Economic activity in the Fourth District expanded at a slow pace since mid November. Overall, manufacturing output remained steady though production at auto assembly plants declined. Residential builders reported new home sales were very weak while commercial contractors experienced an increase in their backlogs. Sales by District retailers were below plan. Demand for business and consumer loans was flat to declining and the number of delinquencies rose slightly. Reports on credit quality showed some deterioration, especially on the consumer side. Oil and gas production was steady to increasing, although drilling activity fell slightly. And truck freight volume was characterized as soft.
Employment levels across the District were largely unchanged. Staffing firms reported a modest increase in the number of job openings while the number of job seekers was flat. Demand was greatest in the health care and nonprofit sectors. Little upward pressure on wages was noted. Manufacturers reported increased costs for raw materials. Several producers reported raising their prices in response to rising input costs and others are planning to increase prices early in 2008.
In general, manufacturing output has been steady over the past six weeks. Reports of increased production were offset by slowdowns attributed to seasonal adjustments or exposure to residential construction. On a year-over-year basis, reports were evenly split between increasing and declining production. Looking forward, almost all of our contacts anticipate output to remain at current levels or to increase.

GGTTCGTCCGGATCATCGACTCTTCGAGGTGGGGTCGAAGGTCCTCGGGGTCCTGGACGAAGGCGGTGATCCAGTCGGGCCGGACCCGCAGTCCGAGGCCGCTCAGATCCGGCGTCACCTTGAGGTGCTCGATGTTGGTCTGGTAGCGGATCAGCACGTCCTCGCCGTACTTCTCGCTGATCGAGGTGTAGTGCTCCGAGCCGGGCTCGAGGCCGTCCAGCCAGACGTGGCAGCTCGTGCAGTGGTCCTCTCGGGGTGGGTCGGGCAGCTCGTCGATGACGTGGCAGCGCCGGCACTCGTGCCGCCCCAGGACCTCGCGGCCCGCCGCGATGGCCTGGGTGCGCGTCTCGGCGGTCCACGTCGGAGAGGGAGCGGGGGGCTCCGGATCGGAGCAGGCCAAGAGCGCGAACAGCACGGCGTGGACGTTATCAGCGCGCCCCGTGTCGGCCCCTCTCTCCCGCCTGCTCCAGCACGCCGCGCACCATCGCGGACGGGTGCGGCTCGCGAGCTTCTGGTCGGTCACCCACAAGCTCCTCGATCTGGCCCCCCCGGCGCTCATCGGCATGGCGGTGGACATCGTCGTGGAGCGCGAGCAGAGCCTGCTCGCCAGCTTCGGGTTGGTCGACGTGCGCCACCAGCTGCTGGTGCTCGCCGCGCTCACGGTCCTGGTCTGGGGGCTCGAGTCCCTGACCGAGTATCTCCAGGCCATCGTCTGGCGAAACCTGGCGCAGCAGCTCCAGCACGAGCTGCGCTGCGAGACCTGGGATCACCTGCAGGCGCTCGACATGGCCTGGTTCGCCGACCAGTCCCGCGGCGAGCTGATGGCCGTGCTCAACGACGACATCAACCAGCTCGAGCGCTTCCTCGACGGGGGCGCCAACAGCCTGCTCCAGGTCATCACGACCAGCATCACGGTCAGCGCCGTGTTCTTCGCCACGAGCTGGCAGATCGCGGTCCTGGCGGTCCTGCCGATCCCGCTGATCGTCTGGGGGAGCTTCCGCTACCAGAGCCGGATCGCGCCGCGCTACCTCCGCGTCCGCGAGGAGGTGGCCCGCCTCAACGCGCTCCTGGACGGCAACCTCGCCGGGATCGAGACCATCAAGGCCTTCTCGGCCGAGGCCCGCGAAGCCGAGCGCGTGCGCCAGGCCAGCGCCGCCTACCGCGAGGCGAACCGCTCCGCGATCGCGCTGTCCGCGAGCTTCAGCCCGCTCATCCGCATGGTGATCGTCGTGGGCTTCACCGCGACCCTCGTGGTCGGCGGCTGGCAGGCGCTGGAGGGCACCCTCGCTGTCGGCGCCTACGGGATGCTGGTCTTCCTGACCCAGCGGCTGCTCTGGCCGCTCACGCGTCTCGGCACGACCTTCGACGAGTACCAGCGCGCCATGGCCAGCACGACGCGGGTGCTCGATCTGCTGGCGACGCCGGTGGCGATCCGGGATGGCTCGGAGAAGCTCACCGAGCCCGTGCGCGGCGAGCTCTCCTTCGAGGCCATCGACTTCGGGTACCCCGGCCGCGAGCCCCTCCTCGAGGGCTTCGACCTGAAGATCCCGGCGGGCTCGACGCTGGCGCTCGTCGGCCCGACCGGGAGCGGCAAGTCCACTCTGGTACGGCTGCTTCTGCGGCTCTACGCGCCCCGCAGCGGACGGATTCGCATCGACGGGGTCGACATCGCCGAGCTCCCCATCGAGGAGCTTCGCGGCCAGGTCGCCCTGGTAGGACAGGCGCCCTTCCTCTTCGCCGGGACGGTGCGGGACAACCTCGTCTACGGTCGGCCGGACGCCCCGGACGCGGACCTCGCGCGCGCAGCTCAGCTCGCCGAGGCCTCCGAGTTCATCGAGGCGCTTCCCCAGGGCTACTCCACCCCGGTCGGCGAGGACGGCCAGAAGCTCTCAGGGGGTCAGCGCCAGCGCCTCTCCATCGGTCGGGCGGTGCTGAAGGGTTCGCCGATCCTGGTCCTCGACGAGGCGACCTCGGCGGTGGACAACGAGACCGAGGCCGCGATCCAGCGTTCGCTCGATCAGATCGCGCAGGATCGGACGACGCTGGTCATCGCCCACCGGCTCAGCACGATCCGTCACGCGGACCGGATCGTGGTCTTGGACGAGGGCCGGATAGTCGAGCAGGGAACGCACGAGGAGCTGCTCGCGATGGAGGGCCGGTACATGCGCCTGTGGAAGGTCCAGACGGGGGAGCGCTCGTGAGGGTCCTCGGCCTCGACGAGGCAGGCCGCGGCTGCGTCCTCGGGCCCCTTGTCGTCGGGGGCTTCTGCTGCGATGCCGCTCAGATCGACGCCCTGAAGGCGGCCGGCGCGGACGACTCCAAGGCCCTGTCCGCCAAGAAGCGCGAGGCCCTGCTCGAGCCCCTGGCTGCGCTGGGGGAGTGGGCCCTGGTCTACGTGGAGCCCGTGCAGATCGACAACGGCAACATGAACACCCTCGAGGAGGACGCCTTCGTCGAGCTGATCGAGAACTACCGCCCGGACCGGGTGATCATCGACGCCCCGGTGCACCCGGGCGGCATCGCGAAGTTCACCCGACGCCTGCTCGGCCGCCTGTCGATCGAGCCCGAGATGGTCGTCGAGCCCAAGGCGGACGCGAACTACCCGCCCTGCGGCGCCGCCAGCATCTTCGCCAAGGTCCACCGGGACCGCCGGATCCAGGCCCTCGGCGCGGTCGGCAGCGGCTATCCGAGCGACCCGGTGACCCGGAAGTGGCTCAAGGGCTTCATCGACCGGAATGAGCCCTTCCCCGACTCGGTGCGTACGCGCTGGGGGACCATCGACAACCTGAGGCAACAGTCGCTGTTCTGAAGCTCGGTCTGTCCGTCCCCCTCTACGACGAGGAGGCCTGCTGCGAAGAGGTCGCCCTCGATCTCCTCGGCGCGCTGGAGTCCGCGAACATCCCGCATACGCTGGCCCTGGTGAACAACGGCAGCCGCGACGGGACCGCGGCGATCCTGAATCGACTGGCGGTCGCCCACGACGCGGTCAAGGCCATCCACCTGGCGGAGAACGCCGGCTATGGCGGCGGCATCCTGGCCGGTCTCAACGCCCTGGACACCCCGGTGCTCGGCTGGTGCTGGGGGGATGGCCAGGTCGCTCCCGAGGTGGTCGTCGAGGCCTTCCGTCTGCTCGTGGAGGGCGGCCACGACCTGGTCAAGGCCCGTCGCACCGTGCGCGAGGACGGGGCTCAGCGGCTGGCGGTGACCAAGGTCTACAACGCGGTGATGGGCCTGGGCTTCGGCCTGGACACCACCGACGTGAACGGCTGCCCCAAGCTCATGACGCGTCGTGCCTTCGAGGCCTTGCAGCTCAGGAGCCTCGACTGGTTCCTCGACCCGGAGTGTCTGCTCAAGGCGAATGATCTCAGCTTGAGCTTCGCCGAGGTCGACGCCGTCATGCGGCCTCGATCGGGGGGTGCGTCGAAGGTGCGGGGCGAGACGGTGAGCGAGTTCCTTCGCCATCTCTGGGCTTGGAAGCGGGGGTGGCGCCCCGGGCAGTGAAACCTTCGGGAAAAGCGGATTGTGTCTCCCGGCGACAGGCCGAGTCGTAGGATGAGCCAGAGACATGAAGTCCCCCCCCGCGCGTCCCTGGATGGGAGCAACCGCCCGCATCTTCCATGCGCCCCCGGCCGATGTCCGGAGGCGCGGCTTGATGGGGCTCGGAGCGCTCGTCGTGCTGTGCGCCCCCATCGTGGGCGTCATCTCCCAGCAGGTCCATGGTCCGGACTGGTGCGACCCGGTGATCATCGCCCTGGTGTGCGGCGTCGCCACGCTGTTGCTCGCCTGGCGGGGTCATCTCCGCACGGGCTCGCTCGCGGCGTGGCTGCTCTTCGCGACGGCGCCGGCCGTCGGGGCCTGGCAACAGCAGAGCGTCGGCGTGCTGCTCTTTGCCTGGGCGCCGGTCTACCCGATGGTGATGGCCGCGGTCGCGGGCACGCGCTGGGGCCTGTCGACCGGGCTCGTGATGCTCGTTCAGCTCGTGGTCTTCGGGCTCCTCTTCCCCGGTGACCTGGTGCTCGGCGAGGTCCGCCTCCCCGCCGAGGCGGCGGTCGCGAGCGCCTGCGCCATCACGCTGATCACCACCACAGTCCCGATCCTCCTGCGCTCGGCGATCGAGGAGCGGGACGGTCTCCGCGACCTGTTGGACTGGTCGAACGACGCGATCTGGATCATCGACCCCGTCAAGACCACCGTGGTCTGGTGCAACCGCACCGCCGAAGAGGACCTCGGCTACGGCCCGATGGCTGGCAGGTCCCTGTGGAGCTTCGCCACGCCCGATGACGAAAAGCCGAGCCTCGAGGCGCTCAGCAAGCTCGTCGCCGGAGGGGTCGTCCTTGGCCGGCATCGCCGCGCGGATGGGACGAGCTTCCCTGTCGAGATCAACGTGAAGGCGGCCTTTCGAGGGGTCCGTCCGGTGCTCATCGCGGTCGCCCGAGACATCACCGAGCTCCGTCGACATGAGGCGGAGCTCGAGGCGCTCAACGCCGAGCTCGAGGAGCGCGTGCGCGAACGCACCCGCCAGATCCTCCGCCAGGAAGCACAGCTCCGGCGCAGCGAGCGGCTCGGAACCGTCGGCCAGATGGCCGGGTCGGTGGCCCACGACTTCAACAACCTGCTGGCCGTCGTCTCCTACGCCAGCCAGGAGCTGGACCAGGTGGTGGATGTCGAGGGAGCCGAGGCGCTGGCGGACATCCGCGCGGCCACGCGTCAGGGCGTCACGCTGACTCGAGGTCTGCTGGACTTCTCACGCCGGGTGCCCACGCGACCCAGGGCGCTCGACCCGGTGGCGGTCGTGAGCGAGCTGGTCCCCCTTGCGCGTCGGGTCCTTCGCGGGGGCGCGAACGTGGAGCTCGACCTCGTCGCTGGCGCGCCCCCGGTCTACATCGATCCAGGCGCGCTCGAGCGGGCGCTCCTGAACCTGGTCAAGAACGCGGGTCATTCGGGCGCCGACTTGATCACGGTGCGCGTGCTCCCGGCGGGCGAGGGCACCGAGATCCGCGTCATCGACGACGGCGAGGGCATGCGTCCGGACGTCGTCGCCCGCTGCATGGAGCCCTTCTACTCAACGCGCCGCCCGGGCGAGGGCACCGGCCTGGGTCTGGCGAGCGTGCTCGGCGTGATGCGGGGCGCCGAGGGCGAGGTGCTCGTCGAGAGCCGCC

Steel shipments were mixed. Half of our respondents said volumes were higher than expected; others cited lower volumes but attributed them to seasonal factors. The strongest end markets for steel included transportation, energy, and defense. Auto assembly plants within the District reported lower production numbers during November. Foreign nameplates and their domestic counterparts shared in the decrease. In terms of year-over-year comparisons, auto production was flat.
Reports on capacity utilization were mixed. Further, capital spending remains on plan with several producers saying they expect to increase expenditures during 2008. Reasons cited include increased productivity, new product development, and equipment replacement. Almost half of our respondents reported increasing prices for raw materials. Further, several told us that they have raised their prices during the past six weeks, and more than half said they have plans to raise prices in the near future. Most manufacturers also expect modest inflationary pressures to continue. On balance, there was little change in employment levels; however, several contacts said they plan to resume hiring in 2008. Little wage pressure was reported.
Most home builders reported very weak sales over the past six weeks. However, one contractor in the central part of the District noted that construction was above projections for November. Sales continue to be down year-over-year. Looking forward, builders believe activity in 2008 will mirror that of 2007. Home prices were steady, and half of our respondents told us that they continue to use discounting as a means of selling homes. On balance, material costs were stable. Two contractors told us that they have reduced the size of their workforces since our last report. Further, additional layoffs are possible if business continues to deteriorate. Concerns about labor costs were limited to increases for health care coverage.